“Will Self has a distinguished history of idleness. At 12 he renounced all sporting activity and involved himself in counter-cultural pursuits. In his twenties he drew a cartoon strip for the New Statesman, Slump, which featured a proto-idler who never got out of bed. It was semi-autobiographical, as Self himself rarely rose either. Following a flirtation with the world of business as a magazine publisher, he found himself experiencing success as a novelist, writer of short stories and journalist. The Idler met Self – lanky, loud and louche – in this latest of his multiple personalities and discussed driving, drugs, small businesses and the will to dullness.
Idler: Are you an Idler?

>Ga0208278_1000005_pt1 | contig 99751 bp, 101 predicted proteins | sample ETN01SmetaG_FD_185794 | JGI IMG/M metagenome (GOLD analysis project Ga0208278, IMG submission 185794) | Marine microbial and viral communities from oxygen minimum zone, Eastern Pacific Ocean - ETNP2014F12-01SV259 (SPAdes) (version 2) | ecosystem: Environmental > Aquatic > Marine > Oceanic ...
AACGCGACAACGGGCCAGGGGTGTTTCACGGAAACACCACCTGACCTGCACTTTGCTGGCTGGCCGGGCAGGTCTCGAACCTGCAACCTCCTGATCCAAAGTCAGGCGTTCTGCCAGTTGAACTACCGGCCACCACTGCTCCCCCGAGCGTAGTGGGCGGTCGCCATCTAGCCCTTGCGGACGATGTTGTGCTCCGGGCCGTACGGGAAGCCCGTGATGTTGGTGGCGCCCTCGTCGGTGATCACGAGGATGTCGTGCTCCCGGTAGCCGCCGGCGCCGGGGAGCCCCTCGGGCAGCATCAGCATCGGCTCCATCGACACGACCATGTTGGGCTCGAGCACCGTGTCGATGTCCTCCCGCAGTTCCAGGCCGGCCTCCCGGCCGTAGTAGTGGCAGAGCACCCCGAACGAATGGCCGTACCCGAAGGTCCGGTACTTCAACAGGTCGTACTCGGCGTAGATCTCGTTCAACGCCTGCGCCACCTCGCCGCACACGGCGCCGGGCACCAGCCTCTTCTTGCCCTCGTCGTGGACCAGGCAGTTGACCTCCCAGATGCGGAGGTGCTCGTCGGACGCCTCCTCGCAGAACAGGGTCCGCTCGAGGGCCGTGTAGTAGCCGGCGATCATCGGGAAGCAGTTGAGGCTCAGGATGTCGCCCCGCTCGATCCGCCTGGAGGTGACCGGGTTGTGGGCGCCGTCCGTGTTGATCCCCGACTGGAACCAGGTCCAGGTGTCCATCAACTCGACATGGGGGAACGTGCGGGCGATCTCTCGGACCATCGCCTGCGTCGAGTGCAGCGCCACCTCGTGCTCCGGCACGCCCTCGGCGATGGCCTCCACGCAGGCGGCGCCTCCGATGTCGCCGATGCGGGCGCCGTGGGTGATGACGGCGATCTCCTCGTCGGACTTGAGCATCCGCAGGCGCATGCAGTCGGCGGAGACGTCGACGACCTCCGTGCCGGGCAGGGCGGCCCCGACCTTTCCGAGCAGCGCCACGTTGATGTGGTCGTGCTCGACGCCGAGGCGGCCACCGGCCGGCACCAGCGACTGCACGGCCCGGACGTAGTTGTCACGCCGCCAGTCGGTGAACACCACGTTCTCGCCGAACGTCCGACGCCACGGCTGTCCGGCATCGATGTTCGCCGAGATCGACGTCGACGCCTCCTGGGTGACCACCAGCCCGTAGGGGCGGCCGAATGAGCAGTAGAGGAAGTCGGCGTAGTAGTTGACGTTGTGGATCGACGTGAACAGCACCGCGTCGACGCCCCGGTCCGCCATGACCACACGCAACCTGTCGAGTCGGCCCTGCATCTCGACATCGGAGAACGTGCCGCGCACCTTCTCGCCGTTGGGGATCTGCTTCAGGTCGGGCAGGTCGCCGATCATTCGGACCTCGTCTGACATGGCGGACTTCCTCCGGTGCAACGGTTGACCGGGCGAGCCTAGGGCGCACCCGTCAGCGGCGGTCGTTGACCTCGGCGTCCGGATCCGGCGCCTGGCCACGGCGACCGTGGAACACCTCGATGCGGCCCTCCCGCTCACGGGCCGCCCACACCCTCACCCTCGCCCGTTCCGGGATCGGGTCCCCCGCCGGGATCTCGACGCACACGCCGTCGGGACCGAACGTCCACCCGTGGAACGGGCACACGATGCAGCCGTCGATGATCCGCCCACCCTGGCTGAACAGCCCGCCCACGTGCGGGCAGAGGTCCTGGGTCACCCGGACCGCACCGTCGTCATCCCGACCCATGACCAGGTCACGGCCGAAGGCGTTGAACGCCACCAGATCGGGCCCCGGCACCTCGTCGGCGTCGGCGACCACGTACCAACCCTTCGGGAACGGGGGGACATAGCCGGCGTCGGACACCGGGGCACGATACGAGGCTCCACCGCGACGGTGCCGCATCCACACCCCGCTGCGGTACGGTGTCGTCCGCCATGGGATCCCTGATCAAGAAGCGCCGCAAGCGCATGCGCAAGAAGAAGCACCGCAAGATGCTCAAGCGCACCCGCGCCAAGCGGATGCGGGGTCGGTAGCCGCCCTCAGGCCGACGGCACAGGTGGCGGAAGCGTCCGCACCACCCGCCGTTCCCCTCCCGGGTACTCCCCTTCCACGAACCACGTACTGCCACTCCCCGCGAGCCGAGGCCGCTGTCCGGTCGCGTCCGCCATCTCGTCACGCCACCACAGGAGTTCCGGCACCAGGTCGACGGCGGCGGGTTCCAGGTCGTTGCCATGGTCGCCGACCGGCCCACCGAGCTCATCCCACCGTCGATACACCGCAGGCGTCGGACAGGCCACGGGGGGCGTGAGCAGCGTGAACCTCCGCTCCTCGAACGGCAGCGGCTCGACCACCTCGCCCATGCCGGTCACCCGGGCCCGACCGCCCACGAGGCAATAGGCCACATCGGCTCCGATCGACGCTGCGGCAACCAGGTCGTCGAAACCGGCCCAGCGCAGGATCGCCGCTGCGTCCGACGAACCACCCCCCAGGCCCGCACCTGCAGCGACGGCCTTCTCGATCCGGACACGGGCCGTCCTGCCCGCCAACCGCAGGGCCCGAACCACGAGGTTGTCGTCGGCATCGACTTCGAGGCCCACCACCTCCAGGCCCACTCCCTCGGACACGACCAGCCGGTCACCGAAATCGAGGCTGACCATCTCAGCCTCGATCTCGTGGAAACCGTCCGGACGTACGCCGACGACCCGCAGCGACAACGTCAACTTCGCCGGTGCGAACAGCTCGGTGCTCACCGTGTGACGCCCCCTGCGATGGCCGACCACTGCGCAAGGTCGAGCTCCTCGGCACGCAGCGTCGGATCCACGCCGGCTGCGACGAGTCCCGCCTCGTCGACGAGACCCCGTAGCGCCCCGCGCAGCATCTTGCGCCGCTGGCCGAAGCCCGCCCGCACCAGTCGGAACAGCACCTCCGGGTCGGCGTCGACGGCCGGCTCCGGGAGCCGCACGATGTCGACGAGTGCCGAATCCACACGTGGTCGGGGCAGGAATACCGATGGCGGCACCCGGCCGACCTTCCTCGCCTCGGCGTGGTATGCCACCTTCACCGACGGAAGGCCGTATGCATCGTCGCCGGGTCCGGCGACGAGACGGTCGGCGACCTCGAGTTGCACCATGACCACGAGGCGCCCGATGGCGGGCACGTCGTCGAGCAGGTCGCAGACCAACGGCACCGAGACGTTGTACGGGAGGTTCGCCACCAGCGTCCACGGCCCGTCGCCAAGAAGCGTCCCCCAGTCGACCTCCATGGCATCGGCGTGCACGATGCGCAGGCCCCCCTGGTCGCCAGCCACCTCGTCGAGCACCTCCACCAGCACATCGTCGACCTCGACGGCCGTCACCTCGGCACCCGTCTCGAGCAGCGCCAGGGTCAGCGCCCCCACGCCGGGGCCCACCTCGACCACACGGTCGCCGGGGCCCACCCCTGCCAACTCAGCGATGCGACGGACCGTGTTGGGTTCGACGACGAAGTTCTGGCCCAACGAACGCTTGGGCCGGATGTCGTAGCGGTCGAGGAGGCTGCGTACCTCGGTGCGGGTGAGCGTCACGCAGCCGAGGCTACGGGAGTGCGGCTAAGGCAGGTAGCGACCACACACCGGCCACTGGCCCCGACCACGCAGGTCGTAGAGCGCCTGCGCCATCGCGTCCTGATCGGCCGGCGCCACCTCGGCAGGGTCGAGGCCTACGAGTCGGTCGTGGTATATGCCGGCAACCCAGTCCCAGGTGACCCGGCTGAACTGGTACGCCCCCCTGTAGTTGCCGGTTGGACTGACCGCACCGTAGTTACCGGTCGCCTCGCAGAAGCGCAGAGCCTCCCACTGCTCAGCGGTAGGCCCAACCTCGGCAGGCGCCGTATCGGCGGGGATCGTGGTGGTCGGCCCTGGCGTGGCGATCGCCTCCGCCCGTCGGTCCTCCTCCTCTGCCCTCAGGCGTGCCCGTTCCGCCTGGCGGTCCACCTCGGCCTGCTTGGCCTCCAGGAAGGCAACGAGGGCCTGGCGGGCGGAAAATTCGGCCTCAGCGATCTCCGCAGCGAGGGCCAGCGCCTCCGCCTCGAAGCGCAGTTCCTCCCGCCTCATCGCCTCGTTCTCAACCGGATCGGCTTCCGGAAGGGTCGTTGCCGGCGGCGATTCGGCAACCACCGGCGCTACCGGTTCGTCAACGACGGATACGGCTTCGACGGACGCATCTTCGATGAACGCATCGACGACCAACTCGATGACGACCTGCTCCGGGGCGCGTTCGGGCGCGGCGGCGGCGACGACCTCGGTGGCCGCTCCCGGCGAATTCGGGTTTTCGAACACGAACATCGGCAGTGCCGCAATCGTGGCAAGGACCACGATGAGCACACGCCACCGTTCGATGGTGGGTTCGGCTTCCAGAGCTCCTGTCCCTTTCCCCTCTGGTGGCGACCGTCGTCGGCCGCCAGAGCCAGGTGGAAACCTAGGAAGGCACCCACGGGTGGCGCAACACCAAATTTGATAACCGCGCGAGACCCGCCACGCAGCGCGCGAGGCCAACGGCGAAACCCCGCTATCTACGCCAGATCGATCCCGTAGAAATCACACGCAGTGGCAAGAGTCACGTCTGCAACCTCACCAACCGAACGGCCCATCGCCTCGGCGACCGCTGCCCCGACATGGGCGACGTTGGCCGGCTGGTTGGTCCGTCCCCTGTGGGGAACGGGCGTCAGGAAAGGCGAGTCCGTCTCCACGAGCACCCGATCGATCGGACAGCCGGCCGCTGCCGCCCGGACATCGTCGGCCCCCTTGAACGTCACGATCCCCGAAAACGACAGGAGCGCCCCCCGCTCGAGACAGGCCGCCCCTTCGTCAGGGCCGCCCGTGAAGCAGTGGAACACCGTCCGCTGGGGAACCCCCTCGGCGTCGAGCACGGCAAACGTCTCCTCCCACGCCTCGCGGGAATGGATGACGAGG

Self: I’m an incredibly indolent person. I have an enormous natural inability to do … virtually anything, actually. For long periods of my life I just lay in bed and read novels. When people used to ask me what I did, I would say, “I lie in bed and read philanthropic novels”. Somewhere round the house is an edition of A la Recherche du Temps Perdu which I re-covered entirely so that the spine read “Lying in bed reading philanthropic novels” because that’s all I fucking did, you know. When I did Slump for the Statesman, I had that and I had a gig at City Limits, the frontispiece cartoon on the letters page. One paid me 35 quid, the other paid me 70, that’s 105. I had a free flat. And that was it. It took me a morning to do the cartoons. The rest of the time I did nothing. Between ’82 and when I started in a serious suit and tie business in ’86, I did very little. That was the nadir of my idleness.”